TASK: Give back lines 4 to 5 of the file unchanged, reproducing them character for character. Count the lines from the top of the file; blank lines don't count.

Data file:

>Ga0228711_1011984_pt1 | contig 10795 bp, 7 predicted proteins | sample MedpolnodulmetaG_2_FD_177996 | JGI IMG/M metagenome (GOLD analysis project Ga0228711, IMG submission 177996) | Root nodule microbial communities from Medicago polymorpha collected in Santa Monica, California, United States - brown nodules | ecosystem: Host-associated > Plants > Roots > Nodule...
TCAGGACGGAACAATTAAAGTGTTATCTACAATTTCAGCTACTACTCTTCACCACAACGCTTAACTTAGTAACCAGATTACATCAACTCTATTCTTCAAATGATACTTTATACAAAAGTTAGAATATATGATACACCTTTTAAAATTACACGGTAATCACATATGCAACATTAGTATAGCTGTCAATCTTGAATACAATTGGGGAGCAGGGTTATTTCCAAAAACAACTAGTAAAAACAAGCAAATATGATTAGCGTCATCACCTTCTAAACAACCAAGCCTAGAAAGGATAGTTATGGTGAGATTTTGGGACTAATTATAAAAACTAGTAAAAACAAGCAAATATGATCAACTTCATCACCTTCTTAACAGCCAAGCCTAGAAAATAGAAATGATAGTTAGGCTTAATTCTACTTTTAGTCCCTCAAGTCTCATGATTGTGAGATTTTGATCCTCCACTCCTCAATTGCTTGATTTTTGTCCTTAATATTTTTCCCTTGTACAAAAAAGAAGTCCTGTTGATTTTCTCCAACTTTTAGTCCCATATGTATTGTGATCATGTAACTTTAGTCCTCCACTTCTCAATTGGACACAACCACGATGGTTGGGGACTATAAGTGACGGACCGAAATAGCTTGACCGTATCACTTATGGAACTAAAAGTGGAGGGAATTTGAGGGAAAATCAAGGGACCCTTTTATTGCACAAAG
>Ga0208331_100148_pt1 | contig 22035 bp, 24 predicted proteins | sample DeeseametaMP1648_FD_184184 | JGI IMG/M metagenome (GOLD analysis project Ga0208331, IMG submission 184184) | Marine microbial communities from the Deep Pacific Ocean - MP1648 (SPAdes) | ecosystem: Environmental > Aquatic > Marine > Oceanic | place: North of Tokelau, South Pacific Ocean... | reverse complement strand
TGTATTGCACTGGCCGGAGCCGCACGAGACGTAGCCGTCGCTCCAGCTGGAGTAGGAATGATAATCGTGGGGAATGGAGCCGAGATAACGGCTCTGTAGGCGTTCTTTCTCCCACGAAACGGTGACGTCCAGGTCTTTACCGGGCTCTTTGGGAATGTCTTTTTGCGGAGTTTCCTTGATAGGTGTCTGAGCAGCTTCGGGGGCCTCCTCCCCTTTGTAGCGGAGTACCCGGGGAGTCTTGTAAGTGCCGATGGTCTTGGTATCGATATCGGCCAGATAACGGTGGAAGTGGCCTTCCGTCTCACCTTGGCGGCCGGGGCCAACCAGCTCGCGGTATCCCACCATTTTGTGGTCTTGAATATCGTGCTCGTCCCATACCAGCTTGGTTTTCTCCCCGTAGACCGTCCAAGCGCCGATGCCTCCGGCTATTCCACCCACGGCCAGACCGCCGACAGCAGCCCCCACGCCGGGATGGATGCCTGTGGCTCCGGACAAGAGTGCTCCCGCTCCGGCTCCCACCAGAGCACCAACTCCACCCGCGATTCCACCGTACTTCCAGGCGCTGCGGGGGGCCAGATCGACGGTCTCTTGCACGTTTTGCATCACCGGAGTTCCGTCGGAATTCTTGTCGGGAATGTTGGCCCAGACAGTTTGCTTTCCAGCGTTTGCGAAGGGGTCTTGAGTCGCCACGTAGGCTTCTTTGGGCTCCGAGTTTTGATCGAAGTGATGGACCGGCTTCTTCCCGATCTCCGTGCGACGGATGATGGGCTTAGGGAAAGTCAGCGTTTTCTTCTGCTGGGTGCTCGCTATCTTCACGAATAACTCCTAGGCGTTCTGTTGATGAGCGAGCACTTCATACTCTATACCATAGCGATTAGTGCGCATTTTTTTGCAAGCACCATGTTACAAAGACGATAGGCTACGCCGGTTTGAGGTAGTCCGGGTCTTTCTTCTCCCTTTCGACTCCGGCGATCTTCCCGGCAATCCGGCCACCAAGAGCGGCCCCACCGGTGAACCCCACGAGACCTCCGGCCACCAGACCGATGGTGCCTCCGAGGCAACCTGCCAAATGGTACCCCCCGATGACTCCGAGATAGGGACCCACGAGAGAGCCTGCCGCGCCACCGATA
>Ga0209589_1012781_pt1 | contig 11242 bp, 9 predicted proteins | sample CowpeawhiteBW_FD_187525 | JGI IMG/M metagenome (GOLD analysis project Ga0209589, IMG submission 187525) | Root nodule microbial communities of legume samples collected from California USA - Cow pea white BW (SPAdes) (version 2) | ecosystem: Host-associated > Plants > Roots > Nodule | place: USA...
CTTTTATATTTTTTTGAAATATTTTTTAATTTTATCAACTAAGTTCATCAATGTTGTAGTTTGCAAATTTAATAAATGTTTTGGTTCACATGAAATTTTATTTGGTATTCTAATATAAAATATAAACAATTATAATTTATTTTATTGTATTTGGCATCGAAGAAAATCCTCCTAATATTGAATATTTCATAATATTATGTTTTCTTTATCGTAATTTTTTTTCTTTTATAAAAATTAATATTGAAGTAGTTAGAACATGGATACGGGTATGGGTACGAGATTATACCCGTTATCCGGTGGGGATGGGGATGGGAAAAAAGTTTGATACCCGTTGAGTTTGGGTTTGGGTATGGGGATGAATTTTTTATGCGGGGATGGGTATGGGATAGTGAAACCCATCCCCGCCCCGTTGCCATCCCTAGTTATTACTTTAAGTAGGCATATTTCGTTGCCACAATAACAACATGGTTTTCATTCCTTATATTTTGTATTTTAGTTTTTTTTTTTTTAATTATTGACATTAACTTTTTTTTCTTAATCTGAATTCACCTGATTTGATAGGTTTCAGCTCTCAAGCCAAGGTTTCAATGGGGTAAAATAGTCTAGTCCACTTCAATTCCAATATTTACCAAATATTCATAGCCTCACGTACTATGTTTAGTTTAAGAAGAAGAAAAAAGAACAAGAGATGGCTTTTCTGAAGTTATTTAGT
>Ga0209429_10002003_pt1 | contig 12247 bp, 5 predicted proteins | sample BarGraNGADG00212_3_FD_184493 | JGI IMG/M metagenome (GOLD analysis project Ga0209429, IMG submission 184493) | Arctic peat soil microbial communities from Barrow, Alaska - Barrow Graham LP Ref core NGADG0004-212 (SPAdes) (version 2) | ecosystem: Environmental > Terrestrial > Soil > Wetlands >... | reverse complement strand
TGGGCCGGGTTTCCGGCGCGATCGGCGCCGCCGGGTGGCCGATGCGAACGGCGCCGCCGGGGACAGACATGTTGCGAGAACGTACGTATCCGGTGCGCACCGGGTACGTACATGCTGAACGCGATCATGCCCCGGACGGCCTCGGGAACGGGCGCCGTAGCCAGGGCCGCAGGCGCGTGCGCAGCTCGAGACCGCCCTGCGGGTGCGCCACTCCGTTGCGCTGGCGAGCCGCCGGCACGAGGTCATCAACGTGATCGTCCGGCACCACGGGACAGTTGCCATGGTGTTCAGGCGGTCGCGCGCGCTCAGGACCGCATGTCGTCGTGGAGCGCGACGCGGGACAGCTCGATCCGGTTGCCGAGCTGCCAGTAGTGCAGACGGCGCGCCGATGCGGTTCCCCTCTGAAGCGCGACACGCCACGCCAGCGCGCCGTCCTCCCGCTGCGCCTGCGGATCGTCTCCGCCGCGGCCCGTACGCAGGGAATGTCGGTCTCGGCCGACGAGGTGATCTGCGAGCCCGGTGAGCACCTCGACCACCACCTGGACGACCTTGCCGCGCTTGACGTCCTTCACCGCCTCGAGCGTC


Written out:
TGTATTGCACTGGCCGGAGCCGCACGAGACGTAGCCGTCGCTCCAGCTGGAGTAGGAATGATAATCGTGGGGAATGGAGCCGAGATAACGGCTCTGTAGGCGTTCTTTCTCCCACGAAACGGTGACGTCCAGGTCTTTACCGGGCTCTTTGGGAATGTCTTTTTGCGGAGTTTCCTTGATAGGTGTCTGAGCAGCTTCGGGGGCCTCCTCCCCTTTGTAGCGGAGTACCCGGGGAGTCTTGTAAGTGCCGATGGTCTTGGTATCGATATCGGCCAGATAACGGTGGAAGTGGCCTTCCGTCTCACCTTGGCGGCCGGGGCCAACCAGCTCGCGGTATCCCACCATTTTGTGGTCTTGAATATCGTGCTCGTCCCATACCAGCTTGGTTTTCTCCCCGTAGACCGTCCAAGCGCCGATGCCTCCGGCTATTCCACCCACGGCCAGACCGCCGACAGCAGCCCCCACGCCGGGATGGATGCCTGTGGCTCCGGACAAGAGTGCTCCCGCTCCGGCTCCCACCAGAGCACCAACTCCACCCGCGATTCCACCGTACTTCCAGGCGCTGCGGGGGGCCAGATCGACGGTCTCTTGCACGTTTTGCATCACCGGAGTTCCGTCGGAATTCTTGTCGGGAATGTTGGCCCAGACAGTTTGCTTTCCAGCGTTTGCGAAGGGGTCTTGAGTCGCCACGTAGGCTTCTTTGGGCTCCGAGTTTTGATCGAAGTGATGGACCGGCTTCTTCCCGATCTCCGTGCGACGGATGATGGGCTTAGGGAAAGTCAGCGTTTTCTTCTGCTGGGTGCTCGCTATCTTCACGAATAACTCCTAGGCGTTCTGTTGATGAGCGAGCACTTCATACTCTATACCATAGCGATTAGTGCGCATTTTTTTGCAAGCACCATGTTACAAAGACGATAGGCTACGCCGGTTTGAGGTAGTCCGGGTCTTTCTTCTCCCTTTCGACTCCGGCGATCTTCCCGGCAATCCGGCCACCAAGAGCGGCCCCACCGGTGAACCCCACGAGACCTCCGGCCACCAGACCGATGGTGCCTCCGAGGCAACCTGCCAAATGGTACCCCCCGATGACTCCGAGATAGGGACCCACGAGAGAGCCTGCCGCGCCACCGATA
>Ga0209589_1012781_pt1 | contig 11242 bp, 9 predicted proteins | sample CowpeawhiteBW_FD_187525 | JGI IMG/M metagenome (GOLD analysis project Ga0209589, IMG submission 187525) | Root nodule microbial communities of legume samples collected from California USA - Cow pea white BW (SPAdes) (version 2) | ecosystem: Host-associated > Plants > Roots > Nodule | place: USA...